Doughnut Day

I can’t remember where I first stumbled across this term. I think it may have been on a mental health community Facebook page. “Doughnut” was used to describe the feeling of being hollow and empty inside – the feeling of a void that won’t go away.

Today was a doughnut day. I felt as if I was walking at work frozen. I don’t know why this should particularly have been today. I had a nice day on Saturday with a very good friend whom I hadn’t seen for quite some time. Yesterday I was ill with a virus but I slept a lot and caught up on rest.

I felt so dragged down by this aching emptiness that I was exhausted. My brain would not “go” properly and I felt as though I was fighting through water to speak to anyone. All I wanted was to go home and hide and curl up under my blanket. I desperately wanted a hug and someone to tell me it would be alright.

I was angry with myself because the slightest task should not seem so hard and because I should just be able to get on with things, and because trying to fight through the water was making me irritated. I don’t do irritated, or anger, without punishing myself.

I’m really missing someone I care for very much, who I think no longer wants to know me. Perhaps that’s part of it.

Ginny xx

4 thoughts on “Doughnut Day

  1. I’ve never heard of donut day. I don’t think I’ve ever felt like a donut either. I do know I overeat and often people say that’s to fill an emotional void. Maybe I mistake donut feelings for hunger. I know you have the opposite feelings. It’s so good you talk about your feelings. I just stuff myself.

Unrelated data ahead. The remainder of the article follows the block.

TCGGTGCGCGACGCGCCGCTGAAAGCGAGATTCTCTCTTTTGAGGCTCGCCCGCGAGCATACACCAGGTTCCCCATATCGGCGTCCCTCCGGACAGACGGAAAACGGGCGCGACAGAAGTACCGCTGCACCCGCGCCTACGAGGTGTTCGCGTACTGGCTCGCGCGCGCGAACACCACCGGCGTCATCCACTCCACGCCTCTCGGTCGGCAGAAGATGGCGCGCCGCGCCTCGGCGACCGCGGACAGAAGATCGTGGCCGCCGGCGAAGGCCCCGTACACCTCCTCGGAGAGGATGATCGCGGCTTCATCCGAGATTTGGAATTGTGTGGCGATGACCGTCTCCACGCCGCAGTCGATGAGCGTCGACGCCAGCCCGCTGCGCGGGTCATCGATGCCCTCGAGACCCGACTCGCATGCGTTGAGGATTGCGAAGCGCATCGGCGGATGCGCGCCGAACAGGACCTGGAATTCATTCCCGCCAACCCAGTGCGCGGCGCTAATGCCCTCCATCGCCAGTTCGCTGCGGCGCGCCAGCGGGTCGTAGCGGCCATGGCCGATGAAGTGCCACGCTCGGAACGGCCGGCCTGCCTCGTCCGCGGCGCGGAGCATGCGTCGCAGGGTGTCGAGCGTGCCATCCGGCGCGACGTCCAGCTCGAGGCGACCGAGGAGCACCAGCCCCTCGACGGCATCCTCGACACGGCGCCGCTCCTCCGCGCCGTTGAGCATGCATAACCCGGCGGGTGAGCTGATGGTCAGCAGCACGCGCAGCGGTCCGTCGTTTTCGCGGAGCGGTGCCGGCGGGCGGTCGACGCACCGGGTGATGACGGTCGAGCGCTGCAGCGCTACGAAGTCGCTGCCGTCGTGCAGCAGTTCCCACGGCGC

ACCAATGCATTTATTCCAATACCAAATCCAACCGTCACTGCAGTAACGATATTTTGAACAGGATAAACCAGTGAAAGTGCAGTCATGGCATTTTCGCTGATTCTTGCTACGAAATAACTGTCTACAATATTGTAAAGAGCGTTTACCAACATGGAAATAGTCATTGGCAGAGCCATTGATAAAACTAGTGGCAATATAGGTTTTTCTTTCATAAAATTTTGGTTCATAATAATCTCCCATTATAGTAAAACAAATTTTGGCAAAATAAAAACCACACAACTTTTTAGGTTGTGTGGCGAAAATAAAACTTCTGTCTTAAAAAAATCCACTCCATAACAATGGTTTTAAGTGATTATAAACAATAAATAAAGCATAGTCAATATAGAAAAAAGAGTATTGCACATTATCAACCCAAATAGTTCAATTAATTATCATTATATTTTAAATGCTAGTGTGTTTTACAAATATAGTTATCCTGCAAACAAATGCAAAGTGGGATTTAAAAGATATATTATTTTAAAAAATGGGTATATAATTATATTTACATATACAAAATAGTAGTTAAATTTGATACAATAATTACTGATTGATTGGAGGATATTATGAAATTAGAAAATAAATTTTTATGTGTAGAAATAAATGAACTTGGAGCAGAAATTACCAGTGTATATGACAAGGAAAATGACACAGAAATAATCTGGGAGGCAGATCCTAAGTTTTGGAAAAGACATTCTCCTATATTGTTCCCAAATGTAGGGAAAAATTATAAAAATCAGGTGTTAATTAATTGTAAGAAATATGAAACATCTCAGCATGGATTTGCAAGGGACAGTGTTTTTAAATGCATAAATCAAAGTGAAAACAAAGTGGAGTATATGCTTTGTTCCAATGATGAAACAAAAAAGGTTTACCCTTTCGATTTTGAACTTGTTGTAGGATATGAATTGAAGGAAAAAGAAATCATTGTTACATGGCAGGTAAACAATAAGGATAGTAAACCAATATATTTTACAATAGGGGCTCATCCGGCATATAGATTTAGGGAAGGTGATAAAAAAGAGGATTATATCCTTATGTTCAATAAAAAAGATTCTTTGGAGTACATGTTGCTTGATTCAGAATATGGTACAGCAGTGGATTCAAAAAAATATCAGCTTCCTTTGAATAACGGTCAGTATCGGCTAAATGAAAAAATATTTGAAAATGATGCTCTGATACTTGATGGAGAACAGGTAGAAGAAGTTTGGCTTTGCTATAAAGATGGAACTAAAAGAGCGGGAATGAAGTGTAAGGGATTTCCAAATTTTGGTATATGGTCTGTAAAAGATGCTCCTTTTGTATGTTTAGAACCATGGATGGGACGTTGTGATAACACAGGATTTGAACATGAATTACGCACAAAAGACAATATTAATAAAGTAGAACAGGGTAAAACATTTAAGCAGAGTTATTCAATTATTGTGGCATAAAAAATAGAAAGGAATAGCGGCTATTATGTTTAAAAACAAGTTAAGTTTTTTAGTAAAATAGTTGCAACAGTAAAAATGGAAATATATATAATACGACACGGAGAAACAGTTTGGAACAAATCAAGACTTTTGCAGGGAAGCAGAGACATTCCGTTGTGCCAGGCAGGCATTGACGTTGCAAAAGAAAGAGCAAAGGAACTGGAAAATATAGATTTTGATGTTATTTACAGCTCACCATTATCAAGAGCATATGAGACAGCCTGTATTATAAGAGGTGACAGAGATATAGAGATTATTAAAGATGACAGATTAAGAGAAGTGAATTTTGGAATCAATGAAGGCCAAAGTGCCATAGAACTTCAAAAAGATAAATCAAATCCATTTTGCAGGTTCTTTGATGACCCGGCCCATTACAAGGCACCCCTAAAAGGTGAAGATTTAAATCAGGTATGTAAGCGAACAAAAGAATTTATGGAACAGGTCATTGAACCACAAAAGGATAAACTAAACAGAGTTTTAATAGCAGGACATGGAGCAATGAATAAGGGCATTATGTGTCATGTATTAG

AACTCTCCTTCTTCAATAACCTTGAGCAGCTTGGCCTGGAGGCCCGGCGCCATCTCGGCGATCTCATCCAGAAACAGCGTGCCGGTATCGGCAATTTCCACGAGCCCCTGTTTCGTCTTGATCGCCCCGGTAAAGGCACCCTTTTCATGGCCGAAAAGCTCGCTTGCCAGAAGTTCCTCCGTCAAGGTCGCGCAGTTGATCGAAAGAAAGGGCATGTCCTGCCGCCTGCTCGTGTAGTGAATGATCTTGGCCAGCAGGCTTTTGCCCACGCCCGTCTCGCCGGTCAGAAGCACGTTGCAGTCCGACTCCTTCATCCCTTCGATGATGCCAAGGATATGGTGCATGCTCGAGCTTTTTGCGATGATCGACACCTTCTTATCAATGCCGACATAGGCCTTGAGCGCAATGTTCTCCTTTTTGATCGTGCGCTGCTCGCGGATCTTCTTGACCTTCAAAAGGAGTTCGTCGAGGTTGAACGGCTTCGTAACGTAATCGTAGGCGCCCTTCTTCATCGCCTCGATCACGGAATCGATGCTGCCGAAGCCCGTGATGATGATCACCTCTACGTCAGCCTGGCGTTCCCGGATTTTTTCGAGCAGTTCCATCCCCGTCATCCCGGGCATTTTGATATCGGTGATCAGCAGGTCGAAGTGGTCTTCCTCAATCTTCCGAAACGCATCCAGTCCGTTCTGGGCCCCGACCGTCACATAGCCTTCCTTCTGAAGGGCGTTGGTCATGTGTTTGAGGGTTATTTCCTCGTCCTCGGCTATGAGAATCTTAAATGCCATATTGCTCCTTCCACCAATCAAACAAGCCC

1. That’s a very interesting comment about a link between ‘doughnut’ feelings and hunger. Although I’ve probably mentioned more my food restriction and purging in response to emotions, I do comfort-eat as well and in the past would binge eat. I think I’d agree that sometimes we want to eat when we have the ‘doughnut’ feelings and probably really do feel hungry at these times. Writing this, it just occurred to me how, when we use metaphors to describe our emotional needs and emptiness, we may actually talk about longing for or being hungry for something (love, comfort and so on). I think there’s a more literal relationship in hunger too when we are in these states!
      I wish I could remember and accredit the place that I first came across the use of the term ‘doughnut’. I think ‘doughnut day’ is my description but the use of the term ‘doughnut’ with this meeting I definitely came across on someone else’s page.

      Liked by 1 person

      1. It’s very true. I am sure that many more people than we realise are fighting with this. I also worry how really quite extreme eating or exercise practices seem more and more to be regarded as normal, or even promoted in magazines and diet products and so on. In the last office I worked in, a large number of the women in the 20s and 30s age group were regularly following eating and exercise regimes which I thought would have met all the diagnostic criteria for an eating disorder even if their weights were not in the anorexic weight range. It was an ‘accepted’ thing and probably not very visible in their bodily appearances but I think they must have been going through a lot of emotional pain. On the one hand it’s not a bad thing that talking about what they were/weren’t eating, how they were purging or exercising etc, was not ‘taboo’ and hidden, but it worried me greatly that it was considered to be almost necessary and the danger not acknowledged and recognised.

        Liked by 1 person

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